M48 in the bag!

It’s not very often these days I get to tick a new Messier object off the list. The older you get, and the more you observe, the less bright objects are left to see for the first time. Tonight I made my first recorded viewing of M48, a bright open cluster in Hydra. It’s quite dense with stars; certainly uncountable, even through the 4″ mirror. And there’s a distinct line of stars in the middle – almost like a tiny coat hanger – and with the usual Plossl 9mm eyepiece I like to use with that scope, it looked bloody lovely, (I only had about 50 minutes of clear sky tonight, but with the little dob’s ten second set-up time, I was observing right from the start). O’Meara puts it at 2,400 light years away.
Mars is still heading north-east. It’s like it’s hanging on, wanting to stay in the sky as all the winter background stars head westward for the summer. It was right next to a pretty cluster of stars tonight which may have a designation somewhere, I need to research. But it would have made a great photographic subject. The disc of Mars is still obvious even in the small 4″ mirror, and the disc is seen easier the dimmer it gets.
Pleiades and Hyades open clusters, all still lovely in the 10X50 Opticrom bins, and I took in the usual run of the four open clusters along Auriga and ending with M35 in Gemini. It’d be rude not to, before they disappear*
Over in Cancer, I spent quite a while with The Beehive (M44) and M67. Both open clusters but quite different telescopic objects. In fact, it was quite easy navigating from M48, to M67 and M44. Note to self – use the V shape ‘smile’ of stars in Cancer to find M67 just above. Cancer is a bit rubbish for recognisable bright stars, but away from the city lights I managed some decent navigation.
And the double star above M44, wow! glorious! Like a smaller Albereo, striking colours of blue and gold with a large seperation of 30″, according to my Webb Deep Sky Society atlas. This double surely has a better name than iota Cancri?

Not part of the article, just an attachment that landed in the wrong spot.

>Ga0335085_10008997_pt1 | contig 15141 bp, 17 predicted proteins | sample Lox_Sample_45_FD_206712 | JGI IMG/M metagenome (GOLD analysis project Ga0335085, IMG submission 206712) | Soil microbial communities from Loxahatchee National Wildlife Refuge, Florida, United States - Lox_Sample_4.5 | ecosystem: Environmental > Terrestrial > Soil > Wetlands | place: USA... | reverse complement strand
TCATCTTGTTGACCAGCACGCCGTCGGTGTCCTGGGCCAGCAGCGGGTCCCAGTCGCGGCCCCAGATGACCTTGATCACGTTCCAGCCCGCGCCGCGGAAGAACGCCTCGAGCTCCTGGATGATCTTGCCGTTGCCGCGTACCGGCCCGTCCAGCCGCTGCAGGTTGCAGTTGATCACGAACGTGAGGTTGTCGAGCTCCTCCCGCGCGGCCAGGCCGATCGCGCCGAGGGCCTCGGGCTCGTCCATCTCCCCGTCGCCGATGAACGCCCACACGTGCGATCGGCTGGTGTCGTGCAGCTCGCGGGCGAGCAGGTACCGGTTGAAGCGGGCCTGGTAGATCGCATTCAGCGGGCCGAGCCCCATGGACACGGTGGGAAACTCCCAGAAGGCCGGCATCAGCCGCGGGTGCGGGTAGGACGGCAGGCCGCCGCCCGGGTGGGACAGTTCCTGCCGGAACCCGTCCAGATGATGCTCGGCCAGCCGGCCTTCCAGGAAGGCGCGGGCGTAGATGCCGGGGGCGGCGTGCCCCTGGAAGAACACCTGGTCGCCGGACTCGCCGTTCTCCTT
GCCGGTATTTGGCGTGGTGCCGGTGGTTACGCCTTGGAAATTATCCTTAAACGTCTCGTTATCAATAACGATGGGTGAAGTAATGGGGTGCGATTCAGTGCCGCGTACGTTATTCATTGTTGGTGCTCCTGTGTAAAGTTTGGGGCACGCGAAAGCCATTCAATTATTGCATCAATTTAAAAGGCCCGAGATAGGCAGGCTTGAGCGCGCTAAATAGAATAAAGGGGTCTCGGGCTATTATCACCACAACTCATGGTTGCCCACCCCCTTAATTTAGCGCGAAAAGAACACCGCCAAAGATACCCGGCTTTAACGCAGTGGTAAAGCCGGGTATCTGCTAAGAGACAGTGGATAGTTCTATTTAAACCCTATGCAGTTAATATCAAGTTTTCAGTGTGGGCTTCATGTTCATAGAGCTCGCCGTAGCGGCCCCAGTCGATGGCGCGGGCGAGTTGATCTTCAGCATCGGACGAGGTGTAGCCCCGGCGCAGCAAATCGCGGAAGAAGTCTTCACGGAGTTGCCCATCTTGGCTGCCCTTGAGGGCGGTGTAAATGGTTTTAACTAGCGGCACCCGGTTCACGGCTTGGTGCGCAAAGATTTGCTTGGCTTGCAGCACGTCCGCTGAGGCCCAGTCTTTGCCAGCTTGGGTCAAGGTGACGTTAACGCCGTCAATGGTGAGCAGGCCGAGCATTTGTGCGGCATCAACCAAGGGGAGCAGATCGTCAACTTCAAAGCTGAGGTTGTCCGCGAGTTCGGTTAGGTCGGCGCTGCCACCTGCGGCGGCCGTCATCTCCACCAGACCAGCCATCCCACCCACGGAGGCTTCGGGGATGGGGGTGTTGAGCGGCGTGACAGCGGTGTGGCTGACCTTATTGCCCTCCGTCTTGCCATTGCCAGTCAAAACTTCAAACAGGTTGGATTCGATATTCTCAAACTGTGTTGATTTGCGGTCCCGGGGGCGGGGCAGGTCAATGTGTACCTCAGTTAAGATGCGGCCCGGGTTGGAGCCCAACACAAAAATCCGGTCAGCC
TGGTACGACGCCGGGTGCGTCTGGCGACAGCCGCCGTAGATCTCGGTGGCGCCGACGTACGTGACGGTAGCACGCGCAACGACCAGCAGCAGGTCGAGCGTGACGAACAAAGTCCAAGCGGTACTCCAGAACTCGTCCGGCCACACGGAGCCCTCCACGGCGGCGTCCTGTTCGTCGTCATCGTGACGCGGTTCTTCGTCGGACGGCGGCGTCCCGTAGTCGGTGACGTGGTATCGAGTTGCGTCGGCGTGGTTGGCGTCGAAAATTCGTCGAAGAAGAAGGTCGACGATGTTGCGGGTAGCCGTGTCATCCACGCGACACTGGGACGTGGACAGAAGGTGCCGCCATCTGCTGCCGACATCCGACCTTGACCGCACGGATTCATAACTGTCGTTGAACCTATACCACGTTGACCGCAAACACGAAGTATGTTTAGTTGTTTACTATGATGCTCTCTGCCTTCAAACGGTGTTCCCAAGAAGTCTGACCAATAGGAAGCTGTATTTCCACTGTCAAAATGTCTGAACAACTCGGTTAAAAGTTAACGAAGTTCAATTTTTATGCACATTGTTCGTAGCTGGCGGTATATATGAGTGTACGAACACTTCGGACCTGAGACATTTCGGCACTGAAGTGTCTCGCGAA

I spent a bit of time also in that ‘westward’ area of Canis Major – soon to disappear. I wanted to see Caroline’s Cluster, but I was having trouble navigating this area tonight. The Little Beehive (M41) is always easy, and a delight, even at low altitude. But the area around M47, in a small scope of bins, looks like a bright open cluster in itself. Yet it houses M47. It’s a nice part of the sky, and I made definite observations of both M47 and M48 last year through the society’s Celestron 8″ S/C.
What else? Ah yes, I remember being amazed that I could see the fourth star of the Trapezium in the Orion Nebula in the 4″ from Chapel Ash, well tonight the Trapezium was crisp and clear as anything. Once again, the optics of the little Skywatcher impressed me (as long as you keep the image in the middle). And the nebula itself was nice and bright and well defined despite the low elevation.
Leo didn’t hit the ‘sweet spot’ of dark sky before the clouds rolled over, so no Leo galaxies tonight. In fact, no galaxies at all, thinking about it. And I’d taken my camera to try and catch the nova in Cassiopeia, but the clouds rolled in before I could do that, or try out my new binocular mounts with the 15X70 Helios bins. Next time, then. You can’t have everything.
* Capella, I only realised two years ago, never sets in the Midlands UK. So Capella is circumpolar? Wow.